The Drug Enforcement Agency (DEA) depriving Colombia’s FARC victims of their right to justice through fraud requires a judicial response to prevent repetition.
I don’t know and don’t understand why the DEA sought the extradition of “Ivan Marquez” and “Jesus Santrich” on fictitious drug trafficking charges when the former FARC leaders’ victims are in Colombia and require justice.
Marquez was in the middle of a reconciliation process with the people of Bojaya, a village in west Colombia that lost 80 people in a 2002 FARC massacre. What right does the DEA believe to have to disrupt this process through fraud?
Even if the guy trafficked drugs, who cares? The guy is a convicted mass murderer.
There are more than 80,000 people missing in Colombia, many of them were kidnapped by the FARC and never returned.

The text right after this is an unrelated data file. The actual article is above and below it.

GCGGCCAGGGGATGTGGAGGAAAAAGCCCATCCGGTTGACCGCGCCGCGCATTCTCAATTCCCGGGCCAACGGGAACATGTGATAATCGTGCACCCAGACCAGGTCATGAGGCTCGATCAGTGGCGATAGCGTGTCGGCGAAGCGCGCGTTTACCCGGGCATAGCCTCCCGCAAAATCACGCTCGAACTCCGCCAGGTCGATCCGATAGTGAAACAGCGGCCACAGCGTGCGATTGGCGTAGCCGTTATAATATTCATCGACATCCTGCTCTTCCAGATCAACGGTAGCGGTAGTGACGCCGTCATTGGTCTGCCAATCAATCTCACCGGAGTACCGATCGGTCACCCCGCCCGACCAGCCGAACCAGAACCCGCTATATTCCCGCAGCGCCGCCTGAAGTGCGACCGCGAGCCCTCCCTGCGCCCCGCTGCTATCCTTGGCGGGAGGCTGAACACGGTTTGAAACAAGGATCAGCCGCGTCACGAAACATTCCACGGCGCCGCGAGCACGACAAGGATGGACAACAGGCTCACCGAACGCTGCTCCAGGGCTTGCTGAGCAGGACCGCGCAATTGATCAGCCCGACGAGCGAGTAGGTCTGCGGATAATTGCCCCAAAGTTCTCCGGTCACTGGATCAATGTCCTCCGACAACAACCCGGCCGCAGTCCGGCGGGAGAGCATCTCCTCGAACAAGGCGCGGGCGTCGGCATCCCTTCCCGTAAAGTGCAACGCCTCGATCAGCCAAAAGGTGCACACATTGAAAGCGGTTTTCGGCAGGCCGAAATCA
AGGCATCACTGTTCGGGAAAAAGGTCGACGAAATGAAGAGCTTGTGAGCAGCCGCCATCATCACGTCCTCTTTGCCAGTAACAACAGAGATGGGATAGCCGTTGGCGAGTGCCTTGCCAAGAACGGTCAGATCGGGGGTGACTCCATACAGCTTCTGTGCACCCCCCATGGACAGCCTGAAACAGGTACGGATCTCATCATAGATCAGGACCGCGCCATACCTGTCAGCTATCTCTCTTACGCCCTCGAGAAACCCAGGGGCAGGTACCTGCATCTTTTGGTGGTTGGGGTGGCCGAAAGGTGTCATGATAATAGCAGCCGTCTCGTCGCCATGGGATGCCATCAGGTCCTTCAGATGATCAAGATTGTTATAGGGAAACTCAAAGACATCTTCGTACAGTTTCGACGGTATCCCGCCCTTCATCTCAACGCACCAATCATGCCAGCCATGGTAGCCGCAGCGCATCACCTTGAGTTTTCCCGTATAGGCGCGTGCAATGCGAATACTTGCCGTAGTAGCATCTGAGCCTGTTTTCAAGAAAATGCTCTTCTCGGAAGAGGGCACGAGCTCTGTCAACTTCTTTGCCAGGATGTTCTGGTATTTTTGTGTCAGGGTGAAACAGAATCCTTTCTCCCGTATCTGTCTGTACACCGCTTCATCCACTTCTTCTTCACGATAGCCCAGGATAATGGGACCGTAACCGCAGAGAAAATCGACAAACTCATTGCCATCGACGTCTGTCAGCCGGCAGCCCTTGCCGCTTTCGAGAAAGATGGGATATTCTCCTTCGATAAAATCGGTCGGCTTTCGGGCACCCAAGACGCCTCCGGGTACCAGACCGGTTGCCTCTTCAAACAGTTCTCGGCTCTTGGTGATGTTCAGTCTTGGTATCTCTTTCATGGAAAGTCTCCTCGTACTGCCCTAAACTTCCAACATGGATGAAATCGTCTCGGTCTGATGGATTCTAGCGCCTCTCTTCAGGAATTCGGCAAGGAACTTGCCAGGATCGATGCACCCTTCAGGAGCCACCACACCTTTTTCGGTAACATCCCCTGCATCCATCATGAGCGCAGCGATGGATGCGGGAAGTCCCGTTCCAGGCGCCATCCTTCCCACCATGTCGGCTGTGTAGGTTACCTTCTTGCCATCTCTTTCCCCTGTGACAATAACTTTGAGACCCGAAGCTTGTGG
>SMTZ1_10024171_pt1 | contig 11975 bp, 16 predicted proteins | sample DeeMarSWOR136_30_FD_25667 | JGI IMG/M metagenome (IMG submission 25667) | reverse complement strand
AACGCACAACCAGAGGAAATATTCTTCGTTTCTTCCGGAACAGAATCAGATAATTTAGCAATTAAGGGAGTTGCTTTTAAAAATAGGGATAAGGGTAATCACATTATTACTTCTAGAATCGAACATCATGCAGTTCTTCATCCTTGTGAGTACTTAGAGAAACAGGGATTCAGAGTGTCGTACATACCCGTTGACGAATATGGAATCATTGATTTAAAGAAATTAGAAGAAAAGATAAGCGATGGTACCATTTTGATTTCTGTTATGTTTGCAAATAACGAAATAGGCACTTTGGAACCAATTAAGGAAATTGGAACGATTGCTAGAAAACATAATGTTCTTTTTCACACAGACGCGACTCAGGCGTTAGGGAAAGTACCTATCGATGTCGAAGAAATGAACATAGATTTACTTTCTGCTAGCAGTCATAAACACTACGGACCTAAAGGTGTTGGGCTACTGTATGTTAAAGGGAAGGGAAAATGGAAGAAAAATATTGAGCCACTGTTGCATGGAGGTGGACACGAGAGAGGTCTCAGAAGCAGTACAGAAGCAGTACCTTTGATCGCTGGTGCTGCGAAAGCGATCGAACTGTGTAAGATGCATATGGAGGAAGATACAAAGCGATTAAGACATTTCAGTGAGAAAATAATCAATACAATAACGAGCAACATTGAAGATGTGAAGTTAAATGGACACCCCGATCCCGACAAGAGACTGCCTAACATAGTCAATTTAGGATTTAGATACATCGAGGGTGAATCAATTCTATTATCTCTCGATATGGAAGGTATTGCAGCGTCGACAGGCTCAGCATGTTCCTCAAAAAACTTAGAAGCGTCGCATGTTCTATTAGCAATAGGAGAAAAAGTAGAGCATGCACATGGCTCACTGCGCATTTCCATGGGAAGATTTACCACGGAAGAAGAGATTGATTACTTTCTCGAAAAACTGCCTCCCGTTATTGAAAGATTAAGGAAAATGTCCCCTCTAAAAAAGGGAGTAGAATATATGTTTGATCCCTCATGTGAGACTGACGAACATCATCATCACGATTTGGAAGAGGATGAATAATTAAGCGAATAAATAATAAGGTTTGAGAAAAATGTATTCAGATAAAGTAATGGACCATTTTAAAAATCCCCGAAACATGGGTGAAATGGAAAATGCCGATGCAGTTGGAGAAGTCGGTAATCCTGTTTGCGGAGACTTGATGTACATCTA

These victims’ families will only be able to retrieve their loved ones and give them a Christian burial if the former guerrilla leaders and their former subordinates are in Colombia to point out where they are buried.
The last thing the FARC’s victims need is the the DEA committing crimes. Colombia in a peace process, for crying out loud. Is not behaving like a vindictive little bitch that difficult for the counternarcotics girl scouts?
The DEA’s job is to fight drug trafficking, not committing fraud. The DEA”s duty is to enforce the law, not play the CIA.
More than 70,000 Americans died of drug-related deaths last year. The United States’ drug policy, if there is one, in some states is 20 less effective than, for example, in the United Kingdom.
Trying to nab some half-blind former guerrilla who couldn’t even roll a joint on a half-arsed drug trafficking charge is not just pathetic, it does not contribute to reducing the suffering caused by drugs and their illicit trade.
In fact, it is plain and simple fraud for which whoever is responsible must be brought to justice.
The victims of the FARC have suffered enough and deserve justice. Both they and the American people need the DEA to do its job, not commit fraud.